NEWARK, N.J. (PIX11) — The FBI warned of a broad, credible threat against New Jersey synagogues on Thursday.
The FBI asked people to take full security precautions to protect their community and buildings. Proactive measures have been put into place while the FBI continues to investigate, the agency confirmed on Twitter.
Specific details about the threat were not released. PIX11 left a message with the FBI’s branch in New Jersey but did not receive a response.
Gov. Phill Murphy said he has been in touch with New Jersey Attorney General Matt Platkin, the state’s Homeland Security office, and the FBI.
“We are closely monitoring the situation and are working with local law enforcement to ensure that all houses of worship are protected,” Murphy tweeted.
Several hundred thousand Jews live in northern New Jersey alone. One of the worst hate attacks in recent memory took place in Hudson County in 2019, when two assailants motivated by anti-Jewish hate killed three people in a kosher market in Jersey City, including a police officer.
Evan Bernstein was at the 2019 shooting. He is the head of Community Security Service, an organization that trains Jewish volunteers to protect their synagogues and community.
“We want people to be engaged in their own security. No one is going to care more about their friends and family inside a synagogue than a volunteer,” said Bernstein. “Once you’re trained, you’re not going to undo that training. You can bring it to the synagogue, to the kosher market, to the mall, bring it anywhere they feel could be a potential threat.”
Statistics gathered by the Anti-Defamation League show there were more than 2,700 incidents against Jews nationwide last year. That is the highest since the ADL began tracking hate attacks. There were 416 incidents in New York and 370 in New Jersey.
In Jersey City, Mayor Steven Fulop said police would be posted at the city’s seven synagogues and foot patrols would be added in the broader Jewish community.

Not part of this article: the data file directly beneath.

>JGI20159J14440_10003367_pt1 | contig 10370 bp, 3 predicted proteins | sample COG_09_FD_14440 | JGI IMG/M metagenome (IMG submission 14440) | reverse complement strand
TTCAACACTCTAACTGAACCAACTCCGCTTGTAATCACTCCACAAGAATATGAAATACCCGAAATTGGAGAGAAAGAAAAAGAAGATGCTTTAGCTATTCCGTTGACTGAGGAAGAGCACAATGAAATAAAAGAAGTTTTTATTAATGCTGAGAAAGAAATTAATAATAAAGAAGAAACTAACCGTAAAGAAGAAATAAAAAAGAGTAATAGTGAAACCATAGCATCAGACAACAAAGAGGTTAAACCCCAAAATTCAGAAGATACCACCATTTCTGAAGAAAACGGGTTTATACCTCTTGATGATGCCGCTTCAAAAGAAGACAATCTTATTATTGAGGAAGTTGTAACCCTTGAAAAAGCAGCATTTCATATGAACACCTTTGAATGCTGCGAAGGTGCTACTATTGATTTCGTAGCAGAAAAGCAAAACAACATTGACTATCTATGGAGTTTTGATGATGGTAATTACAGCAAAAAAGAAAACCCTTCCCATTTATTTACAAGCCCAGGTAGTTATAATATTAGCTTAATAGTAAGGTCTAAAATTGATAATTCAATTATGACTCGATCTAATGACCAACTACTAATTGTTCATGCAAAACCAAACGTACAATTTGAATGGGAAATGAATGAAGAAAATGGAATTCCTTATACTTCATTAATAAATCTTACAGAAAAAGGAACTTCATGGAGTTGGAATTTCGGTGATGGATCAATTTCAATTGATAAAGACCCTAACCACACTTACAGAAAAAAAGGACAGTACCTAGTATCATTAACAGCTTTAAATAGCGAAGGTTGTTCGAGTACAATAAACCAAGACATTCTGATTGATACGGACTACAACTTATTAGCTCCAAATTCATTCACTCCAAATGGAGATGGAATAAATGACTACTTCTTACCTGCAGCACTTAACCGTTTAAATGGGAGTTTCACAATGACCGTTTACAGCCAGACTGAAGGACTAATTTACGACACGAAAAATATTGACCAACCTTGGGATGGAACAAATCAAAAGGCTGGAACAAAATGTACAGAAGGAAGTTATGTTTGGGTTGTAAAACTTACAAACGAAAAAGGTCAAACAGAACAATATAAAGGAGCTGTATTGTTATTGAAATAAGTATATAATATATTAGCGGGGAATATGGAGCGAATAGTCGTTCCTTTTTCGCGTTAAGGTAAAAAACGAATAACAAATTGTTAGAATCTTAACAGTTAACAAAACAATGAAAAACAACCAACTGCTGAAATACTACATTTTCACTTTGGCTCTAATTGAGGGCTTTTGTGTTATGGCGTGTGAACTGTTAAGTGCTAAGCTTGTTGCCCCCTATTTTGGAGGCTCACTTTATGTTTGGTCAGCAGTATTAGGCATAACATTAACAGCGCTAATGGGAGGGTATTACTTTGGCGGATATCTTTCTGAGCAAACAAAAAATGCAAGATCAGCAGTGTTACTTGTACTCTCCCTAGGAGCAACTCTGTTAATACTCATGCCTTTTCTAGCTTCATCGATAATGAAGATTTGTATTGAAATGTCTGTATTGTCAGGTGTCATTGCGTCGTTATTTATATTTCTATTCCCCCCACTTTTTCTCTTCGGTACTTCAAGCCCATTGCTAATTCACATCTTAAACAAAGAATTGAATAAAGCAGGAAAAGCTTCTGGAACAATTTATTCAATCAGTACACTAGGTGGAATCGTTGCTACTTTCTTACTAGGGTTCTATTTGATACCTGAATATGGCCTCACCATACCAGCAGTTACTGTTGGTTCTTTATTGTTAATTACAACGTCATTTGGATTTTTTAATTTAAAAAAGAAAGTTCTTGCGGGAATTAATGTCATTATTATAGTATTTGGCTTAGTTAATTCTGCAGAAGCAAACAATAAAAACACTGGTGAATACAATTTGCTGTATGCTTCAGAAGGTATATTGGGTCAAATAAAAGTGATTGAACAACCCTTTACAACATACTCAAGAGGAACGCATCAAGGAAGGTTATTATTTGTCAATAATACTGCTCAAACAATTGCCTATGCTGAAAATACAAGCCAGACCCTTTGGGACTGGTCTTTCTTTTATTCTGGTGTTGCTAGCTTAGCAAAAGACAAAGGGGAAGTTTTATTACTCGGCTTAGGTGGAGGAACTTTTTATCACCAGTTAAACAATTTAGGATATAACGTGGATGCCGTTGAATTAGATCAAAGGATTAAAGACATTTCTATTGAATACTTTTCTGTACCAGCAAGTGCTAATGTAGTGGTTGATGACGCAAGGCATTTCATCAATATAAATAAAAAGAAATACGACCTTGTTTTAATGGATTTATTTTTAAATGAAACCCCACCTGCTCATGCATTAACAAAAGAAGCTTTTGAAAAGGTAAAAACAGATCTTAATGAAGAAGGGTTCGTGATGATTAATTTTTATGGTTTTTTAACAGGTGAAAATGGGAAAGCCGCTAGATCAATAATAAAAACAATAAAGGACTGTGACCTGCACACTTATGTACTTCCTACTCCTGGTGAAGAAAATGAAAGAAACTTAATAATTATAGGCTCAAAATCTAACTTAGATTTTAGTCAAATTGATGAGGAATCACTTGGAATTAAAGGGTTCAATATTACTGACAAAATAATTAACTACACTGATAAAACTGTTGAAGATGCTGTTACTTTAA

“When a threat like this comes out, it’s important that we disseminate that quickly to our volunteers so they can be ready,” said Bernstein. “We always have our volunteers be at high alert because you don’t know when a threat is going to take place.”
Jason Shames, the CEO of the Jewish Federation of Northern New Jersey, said they are on high alert.
“I just want to implore the Jewish community to be vigilant to say something if they see something, to be in touch with local law enforcement,” said Shames. “Take this seriously when it comes from the FBI.”
AG Platkin said in a statement that police presence will be heightened in some areas:
Law enforcement will be increasing patrols in sensitive areas. Some of these patrols will be in marked vehicles and others will not – but please do not be alarmed if you observe an increase in police presence as we are taking these steps in an abundance of caution. We also call upon New Jersey residents to be extra vigilant and if you see suspicious activity please report it to your local authorities without delay.
The threat came after Kyrie Irving, who is from the Garden State and plays for the Brooklyn Nets, posted on his Twitter a link for the antisemitic film “Hebrews to Negroes: Wake Up Black America.” Kanye West has also recently made antisemitic statements.
“Rhetoric is a motivator for people at times, and so Kanye and Kyrie should not be left off the hook because their statements were simply statements,” said Shames. “What it does is motivate others, it incites others, it’s unacceptable and it’s disgusting.”
“We continue to work together to keep New Jersey safe and let those who would bring harm to the residents of this state know that New Jersey will not be home to hate, intolerance or violence,” said Platkin.
The NYPD has been working with the Joint Terrorism Task Force and the FBI to ensure the Jewish communities in New York City and the rest of the tri-state area are protected, according to a statement from NYPD.
The Associated Press contributed to this article.